K W Hipps - Desorption Kinetics and Activation Energy for Cobalt Octaethylporphyrin from Graphite at the Phenyloctane Solution–Graphite Interface: An STM Study

Version 1

      Publication Details (including relevant citation   information):

      Bhattarai, Ashish, Mazur, Ursula, Hipps, K. W. The Journal of   Physical Chemistry C 2015 119 (17)   9386-9394

      Abstract: Temperature-dependent desorption rates   and desorption energies are determined from a monolayer assembly   at the solution–solid (SS) interface. Scanning tunneling   microscopy (STM) was used to measure molecular-scale   temperature-dependent desorption of cobalt(II) octaethylporphyrin   (CoOEP) at the phenyloctane solution–highly ordered pyrolytic   graphite (HOPG) interface. At lower temperatures, monolayer   formation of metal(II) octaethylporphyrin (MOEP) on HOPG from   solution was found to be completely controlled by kinetics, and   the adlayer formed was stable up to 70 °C. Significant desorption   of CoOEP from the HOPG surface was observed above 80 °C on a time   scale of hours. CoOEP desorbs from HOPG into phenyloctane at a   rate of 0.0055 ± 0.0007 min–1 at 90 °C, 0.013 ± 0.001 min–1 at   100 °C, and 0.033 ± 0.003 min–1 at 110 °C. From these   temperature- and time-dependent measurements, assuming an   Arrhenius rate law, the activation energy of molecular desorption   at the SS interface was determined using studies solely based on   STM. The desorption energy of CoOEP from HOPG into phenyloctane   is determined to be 1.05 × 102 ± 0.03 × 102 kJ/mol. NiOEP   desorption occurs at a slower rate and is homogeneous across HOPG   terraces, unlike the inhomogeneous desorption observed on   Au(111). A previous study performed on Au(111) reported that the   rate of desorption of CoOEP is 0.004 min–1 at 135 °C. The   calculated desorption rate on HOPG in this work is 0.22 min–1,   making the rate of desorption of CoOEP from HOPG 2 orders of   magnitude greater than from Au(111). On the other hand, for   solution concentrations of the order of 100 μM, a dense monolayer   is formed within seconds. For this fast adsorption process, where   a full monolayer coverage occurs, the surface coverage of MOEP on   both surfaces was determined by the relative concentration of   each species in the phenyloctane solution. The rates of   adsorption (for concentrations near 100 μM) are found to be   within 20% of each other. The surface structures of both the   NiOEP and CoOEP on HOPG and Au(111) are very similar and can be   described by A = 1.30 ± 0.04 nm, B = 1.40 ± 0.04 nm, and α = 57°   ± 2° with an area of 1.50 ± 0.08 nm2/molecule.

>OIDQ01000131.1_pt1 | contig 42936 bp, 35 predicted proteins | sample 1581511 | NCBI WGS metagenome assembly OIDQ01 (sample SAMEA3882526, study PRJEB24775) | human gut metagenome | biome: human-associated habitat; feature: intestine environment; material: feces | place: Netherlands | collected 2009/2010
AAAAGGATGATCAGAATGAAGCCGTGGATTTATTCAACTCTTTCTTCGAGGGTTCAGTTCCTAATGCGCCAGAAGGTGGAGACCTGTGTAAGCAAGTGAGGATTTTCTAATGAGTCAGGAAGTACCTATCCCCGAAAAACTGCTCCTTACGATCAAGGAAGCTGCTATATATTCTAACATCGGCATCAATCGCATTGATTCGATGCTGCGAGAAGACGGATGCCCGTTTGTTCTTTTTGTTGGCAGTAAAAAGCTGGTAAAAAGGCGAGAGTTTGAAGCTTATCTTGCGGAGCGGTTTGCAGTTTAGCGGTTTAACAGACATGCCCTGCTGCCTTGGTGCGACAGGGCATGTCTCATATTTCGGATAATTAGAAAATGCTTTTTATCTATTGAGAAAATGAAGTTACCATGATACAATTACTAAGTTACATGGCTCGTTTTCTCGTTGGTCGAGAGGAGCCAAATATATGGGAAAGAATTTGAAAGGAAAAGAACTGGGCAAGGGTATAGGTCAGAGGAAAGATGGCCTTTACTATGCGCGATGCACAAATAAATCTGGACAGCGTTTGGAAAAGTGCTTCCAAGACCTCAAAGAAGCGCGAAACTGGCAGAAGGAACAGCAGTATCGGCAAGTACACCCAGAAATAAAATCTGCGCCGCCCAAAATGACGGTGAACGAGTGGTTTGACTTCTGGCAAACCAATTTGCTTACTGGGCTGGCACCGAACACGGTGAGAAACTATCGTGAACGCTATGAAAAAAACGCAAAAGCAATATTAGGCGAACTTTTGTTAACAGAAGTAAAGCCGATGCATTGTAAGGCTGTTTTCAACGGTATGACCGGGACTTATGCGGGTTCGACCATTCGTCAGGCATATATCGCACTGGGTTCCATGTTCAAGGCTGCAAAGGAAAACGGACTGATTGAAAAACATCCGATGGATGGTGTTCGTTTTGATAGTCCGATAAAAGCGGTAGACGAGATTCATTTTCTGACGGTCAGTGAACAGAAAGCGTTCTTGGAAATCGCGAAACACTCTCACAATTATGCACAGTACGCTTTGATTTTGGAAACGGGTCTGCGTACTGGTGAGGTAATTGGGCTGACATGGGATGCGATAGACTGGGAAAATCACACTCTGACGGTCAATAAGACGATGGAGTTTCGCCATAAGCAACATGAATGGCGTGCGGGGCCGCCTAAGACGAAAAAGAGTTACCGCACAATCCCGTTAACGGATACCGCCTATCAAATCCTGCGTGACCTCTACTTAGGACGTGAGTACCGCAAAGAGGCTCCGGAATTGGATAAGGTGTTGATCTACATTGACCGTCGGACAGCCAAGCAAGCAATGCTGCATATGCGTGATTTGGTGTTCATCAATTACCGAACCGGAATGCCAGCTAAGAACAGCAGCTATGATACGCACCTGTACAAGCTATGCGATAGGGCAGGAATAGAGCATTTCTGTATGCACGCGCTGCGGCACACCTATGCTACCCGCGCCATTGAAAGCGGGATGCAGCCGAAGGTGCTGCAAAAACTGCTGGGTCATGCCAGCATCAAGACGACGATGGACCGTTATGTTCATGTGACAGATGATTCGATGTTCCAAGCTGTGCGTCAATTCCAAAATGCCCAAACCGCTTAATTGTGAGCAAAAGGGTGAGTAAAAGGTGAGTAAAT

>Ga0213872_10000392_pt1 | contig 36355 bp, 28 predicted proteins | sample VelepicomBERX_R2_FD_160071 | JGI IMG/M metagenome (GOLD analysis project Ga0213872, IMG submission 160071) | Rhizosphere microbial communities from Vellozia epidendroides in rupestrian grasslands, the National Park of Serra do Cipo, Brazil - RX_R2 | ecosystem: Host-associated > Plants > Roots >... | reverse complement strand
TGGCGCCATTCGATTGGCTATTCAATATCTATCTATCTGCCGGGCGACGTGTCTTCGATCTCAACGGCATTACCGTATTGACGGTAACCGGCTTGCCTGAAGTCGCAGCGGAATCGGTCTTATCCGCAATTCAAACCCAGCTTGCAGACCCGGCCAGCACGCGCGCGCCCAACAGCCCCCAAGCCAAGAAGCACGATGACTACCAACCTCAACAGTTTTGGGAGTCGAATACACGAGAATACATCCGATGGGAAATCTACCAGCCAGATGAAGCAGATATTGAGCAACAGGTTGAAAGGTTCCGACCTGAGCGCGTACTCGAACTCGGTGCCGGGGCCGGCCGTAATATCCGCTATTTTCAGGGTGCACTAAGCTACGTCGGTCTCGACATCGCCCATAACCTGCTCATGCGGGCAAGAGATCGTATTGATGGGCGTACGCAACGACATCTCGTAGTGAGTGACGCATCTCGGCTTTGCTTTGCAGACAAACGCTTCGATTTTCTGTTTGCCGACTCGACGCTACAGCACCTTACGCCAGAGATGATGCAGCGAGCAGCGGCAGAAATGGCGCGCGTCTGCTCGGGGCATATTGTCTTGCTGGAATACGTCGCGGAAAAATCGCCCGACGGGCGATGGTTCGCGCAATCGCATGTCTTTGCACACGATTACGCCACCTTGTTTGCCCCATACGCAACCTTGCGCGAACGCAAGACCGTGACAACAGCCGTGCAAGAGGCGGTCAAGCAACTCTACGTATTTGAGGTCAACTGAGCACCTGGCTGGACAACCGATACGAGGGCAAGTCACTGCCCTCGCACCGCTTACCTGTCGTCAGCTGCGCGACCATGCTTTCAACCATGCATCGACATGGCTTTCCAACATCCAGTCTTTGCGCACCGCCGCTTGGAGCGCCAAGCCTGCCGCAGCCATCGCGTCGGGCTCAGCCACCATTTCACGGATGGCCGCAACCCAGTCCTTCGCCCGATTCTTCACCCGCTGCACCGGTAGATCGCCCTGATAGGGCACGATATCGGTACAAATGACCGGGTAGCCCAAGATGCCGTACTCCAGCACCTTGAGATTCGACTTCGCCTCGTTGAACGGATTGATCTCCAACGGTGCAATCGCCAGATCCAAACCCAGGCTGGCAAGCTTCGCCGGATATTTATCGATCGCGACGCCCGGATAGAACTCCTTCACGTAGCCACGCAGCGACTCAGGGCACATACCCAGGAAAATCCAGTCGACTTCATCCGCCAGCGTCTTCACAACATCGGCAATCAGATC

Address (URL): http://dx.doi.org/10.1021/acs.jpcc.5b01444